One of the ways direct democracy is implemented in the UK is through the use of referendums. A referendum is called by the government to allow people to vote directly on an issue. One example of a recent referendum was the 2010 referendum to decide whether the UK should switch from the First past the post vote system to the AV system. The result was a 67.9% majority against changing the system. This shows hope the people can directly influence the way in which their democracy works and so is hence very democratic.
The government will make their own decision whether other opposition parties disagree with them; the government in power still make their own decision. Example of this is, when after Labour victory in 1997, the New Labour administration established an Independent Commission on Electoral Reform under Lord Jenkins. Lord Jenkins’ recommendation that AV should be introduced for UK general elections after a disappointed that many fellows of Liberal Democrats had. Liberal Democrats felt that STV might be more effective in addressing the flaws in the current FPTP system. Despite of this, Labour decided not to move ahead with the reforms.
Referenda are a general vote put upon the electorate on a single political issue and are a direct form of democracy; referenda usually allow the voters to choose between yes/no option or two alternatives. The UK uses a form of representative democracy, the principles of which elected officials represent a group of people to make a decision on their behalf (Burkean model of representation). Referendums have been sparsely used in the UK as there is no established tradition of them and some political leaders argued strongly against the use of referendums. Clement Attlee (labour party leader from 1935-55 and prime minister from 1945-51) felt that “referendums are just not British” because he stressed they were too often used by dictatorships. The delegate model of representation poses a threat to the form of representative democracy used on the UK as the public will have more say on issues which undermines the Burkean model.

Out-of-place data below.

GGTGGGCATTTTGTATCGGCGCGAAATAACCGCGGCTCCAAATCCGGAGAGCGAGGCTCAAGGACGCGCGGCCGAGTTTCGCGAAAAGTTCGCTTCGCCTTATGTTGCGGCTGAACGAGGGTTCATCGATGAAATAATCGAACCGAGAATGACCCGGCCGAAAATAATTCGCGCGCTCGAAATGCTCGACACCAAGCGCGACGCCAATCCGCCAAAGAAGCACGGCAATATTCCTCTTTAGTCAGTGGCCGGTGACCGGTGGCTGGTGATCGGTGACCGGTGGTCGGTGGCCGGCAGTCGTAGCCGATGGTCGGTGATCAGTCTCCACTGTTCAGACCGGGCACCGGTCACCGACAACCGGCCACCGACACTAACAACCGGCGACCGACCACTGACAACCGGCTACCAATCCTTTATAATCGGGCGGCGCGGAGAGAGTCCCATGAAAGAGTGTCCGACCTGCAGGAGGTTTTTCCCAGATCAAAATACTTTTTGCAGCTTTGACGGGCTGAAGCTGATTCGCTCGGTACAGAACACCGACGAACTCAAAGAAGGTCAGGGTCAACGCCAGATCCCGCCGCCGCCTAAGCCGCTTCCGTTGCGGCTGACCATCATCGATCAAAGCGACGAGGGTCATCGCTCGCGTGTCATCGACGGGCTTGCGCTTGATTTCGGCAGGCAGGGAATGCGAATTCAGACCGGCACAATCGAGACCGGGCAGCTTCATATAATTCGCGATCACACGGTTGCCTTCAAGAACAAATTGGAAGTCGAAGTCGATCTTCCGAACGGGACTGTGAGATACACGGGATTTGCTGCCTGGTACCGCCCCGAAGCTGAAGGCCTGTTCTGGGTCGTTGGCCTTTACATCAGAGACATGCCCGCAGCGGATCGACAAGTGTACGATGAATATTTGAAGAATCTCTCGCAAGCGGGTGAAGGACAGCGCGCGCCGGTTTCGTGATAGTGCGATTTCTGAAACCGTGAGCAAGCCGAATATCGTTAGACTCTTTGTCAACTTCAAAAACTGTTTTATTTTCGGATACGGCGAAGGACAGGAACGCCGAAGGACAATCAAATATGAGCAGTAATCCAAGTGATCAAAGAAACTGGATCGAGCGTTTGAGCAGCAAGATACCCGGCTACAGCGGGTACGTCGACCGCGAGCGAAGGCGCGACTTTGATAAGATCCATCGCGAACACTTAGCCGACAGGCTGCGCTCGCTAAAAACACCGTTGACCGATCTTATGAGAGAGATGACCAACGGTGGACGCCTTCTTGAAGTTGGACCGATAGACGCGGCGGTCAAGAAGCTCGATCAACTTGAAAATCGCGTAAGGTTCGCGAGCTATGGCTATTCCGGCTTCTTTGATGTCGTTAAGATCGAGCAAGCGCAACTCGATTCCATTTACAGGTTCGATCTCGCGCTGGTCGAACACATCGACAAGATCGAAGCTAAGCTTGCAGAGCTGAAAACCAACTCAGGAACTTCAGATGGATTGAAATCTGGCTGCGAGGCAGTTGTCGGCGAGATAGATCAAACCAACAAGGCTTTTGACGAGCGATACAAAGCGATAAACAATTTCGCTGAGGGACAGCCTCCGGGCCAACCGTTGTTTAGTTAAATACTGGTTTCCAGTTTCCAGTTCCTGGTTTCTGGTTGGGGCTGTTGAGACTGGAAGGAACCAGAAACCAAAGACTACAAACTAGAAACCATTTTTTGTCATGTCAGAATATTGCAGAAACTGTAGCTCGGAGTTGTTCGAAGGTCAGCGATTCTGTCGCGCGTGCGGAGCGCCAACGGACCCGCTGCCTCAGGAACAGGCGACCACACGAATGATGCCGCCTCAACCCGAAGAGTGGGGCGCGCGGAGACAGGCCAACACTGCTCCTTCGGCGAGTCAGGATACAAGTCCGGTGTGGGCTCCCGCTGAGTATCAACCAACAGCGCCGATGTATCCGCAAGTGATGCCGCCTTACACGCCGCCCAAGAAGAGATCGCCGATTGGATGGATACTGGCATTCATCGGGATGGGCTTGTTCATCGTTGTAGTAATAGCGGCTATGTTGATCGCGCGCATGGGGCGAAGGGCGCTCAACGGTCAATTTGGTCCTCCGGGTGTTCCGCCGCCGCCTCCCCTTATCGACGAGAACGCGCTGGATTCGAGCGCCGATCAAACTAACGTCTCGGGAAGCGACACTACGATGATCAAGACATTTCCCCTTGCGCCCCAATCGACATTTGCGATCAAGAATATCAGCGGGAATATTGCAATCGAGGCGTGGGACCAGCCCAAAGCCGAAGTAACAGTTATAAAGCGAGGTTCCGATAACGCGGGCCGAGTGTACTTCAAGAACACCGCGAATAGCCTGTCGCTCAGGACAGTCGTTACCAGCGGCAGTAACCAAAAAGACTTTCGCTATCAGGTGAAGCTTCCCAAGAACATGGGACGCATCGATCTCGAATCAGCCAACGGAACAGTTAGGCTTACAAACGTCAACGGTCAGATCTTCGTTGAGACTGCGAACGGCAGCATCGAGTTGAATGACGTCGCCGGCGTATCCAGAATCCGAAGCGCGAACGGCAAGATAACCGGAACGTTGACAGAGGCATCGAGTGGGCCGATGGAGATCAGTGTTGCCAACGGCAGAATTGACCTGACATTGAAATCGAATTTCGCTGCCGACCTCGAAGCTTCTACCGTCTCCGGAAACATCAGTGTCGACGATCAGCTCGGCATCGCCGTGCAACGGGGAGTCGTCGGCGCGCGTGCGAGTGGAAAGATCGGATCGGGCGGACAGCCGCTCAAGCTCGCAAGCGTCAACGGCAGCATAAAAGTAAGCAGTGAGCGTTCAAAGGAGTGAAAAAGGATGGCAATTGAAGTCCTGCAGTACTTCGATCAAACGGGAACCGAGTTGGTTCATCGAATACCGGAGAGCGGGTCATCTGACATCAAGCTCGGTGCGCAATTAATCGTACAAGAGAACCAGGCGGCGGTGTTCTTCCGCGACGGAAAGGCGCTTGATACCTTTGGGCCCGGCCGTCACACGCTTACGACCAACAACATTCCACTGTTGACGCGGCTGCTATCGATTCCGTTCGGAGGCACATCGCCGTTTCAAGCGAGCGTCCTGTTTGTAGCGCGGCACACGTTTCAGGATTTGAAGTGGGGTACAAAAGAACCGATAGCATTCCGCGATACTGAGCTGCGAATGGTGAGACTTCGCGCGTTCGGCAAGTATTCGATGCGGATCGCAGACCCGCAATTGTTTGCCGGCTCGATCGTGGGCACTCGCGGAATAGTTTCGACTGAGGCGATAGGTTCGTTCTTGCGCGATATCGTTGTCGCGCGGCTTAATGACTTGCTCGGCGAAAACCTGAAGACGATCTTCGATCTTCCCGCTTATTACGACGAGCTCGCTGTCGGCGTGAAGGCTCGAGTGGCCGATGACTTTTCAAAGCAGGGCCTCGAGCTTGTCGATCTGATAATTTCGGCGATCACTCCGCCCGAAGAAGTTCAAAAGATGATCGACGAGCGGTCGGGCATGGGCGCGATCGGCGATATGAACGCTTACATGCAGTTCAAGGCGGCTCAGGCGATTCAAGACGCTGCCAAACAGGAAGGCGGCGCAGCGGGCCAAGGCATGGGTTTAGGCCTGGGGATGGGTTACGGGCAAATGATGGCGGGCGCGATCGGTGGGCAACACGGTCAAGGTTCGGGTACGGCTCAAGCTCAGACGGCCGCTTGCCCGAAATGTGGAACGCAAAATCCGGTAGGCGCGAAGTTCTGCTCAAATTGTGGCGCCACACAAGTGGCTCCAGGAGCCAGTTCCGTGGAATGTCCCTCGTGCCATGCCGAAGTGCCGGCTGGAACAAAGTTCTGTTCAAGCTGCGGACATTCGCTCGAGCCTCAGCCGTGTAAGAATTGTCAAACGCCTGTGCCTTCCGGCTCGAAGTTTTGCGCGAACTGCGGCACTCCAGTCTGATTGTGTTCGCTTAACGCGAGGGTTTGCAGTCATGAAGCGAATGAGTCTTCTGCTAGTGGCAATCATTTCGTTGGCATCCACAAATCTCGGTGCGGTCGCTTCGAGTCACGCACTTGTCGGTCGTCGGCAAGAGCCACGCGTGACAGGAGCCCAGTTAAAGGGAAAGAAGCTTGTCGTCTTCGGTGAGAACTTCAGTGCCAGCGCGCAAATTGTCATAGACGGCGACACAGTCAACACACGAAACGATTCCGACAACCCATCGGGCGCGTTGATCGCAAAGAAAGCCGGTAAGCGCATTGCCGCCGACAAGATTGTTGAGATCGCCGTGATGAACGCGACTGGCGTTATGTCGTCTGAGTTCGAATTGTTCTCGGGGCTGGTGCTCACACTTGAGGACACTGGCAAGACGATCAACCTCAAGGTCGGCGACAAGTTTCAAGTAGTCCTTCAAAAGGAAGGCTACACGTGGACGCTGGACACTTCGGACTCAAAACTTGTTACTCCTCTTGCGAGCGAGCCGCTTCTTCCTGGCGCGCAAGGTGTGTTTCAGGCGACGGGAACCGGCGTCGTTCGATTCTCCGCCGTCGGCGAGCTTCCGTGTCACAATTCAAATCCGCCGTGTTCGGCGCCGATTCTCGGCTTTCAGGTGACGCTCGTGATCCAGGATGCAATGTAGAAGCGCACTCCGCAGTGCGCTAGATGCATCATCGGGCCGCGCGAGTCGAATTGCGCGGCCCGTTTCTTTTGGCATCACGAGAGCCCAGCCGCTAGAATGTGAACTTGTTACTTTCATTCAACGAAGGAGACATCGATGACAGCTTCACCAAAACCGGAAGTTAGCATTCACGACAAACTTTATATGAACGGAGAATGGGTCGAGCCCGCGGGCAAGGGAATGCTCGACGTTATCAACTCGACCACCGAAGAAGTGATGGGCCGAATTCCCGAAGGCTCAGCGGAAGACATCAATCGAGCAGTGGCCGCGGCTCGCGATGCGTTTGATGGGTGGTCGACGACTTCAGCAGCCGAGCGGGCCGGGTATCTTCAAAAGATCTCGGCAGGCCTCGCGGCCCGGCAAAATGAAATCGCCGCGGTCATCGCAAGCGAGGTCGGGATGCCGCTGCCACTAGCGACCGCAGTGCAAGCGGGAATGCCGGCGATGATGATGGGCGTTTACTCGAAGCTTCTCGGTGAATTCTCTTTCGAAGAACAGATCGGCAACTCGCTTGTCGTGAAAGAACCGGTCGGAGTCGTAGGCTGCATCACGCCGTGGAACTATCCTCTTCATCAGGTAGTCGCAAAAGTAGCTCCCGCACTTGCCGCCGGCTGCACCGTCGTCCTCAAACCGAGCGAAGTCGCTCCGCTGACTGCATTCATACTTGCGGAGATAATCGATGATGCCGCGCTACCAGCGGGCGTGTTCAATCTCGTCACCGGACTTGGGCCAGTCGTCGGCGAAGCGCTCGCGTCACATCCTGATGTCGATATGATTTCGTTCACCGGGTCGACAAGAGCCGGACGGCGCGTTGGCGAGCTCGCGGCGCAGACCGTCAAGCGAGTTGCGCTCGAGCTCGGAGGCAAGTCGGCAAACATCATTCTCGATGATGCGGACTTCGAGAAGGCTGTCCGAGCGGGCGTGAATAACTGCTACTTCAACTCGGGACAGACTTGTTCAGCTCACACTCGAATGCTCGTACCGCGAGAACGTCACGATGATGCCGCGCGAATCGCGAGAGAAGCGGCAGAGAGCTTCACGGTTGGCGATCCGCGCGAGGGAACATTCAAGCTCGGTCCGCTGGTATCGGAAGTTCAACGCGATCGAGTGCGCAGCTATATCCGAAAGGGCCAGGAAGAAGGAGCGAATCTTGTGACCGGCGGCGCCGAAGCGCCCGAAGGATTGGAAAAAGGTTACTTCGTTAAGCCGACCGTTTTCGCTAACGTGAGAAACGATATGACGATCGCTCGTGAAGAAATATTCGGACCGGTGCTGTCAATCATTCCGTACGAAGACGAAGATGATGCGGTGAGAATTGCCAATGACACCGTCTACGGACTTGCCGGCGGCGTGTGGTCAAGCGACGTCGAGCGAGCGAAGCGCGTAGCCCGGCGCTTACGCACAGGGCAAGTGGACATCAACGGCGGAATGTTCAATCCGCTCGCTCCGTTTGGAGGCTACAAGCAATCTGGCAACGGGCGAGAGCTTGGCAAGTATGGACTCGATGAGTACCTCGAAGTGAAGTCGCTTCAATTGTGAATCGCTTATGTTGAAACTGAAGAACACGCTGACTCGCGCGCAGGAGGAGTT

In a referendum, voters, not the legislature, decide whether a given bill or constitutional amendment should be passed (Document 3). Recall is a form of petition used by voters to force elected officials out of office (Document 3). All of these reforms made during the Progressive movement granted citizens greater participation in state
Arguments supporting the idea that the second chamber should be fully elected include the idea that it would be more democratic to have an elected legislature which is relevant as the United Kingdom is a democratic country. In 1999, when Tony Blair was in office- the House of Lords act was pass which removed all but 92 hereditary peers from sitting and voting in the House of Lords. This was mainly triggered by the fact that when Thatcher wanted to pass the poll tax, the Lords were threating to not pass the bill, so the government decided to persuade hereditary peers who would not normally vote to vote for the poll tax which caused the legislation to pass. When Gordon Brown was in power from 2007-2010, he was unable to complete the reform of the upper house as he did not have the time due to the economic crisis, however- when the coalition came to office in 2010, the Conservatives and the Liberal Democrats were both committed to reforming the second chamber by having it completely elected by using proportional representation. There have Proportional representation would make the second chamber more representative as it would allow smaller parties to have a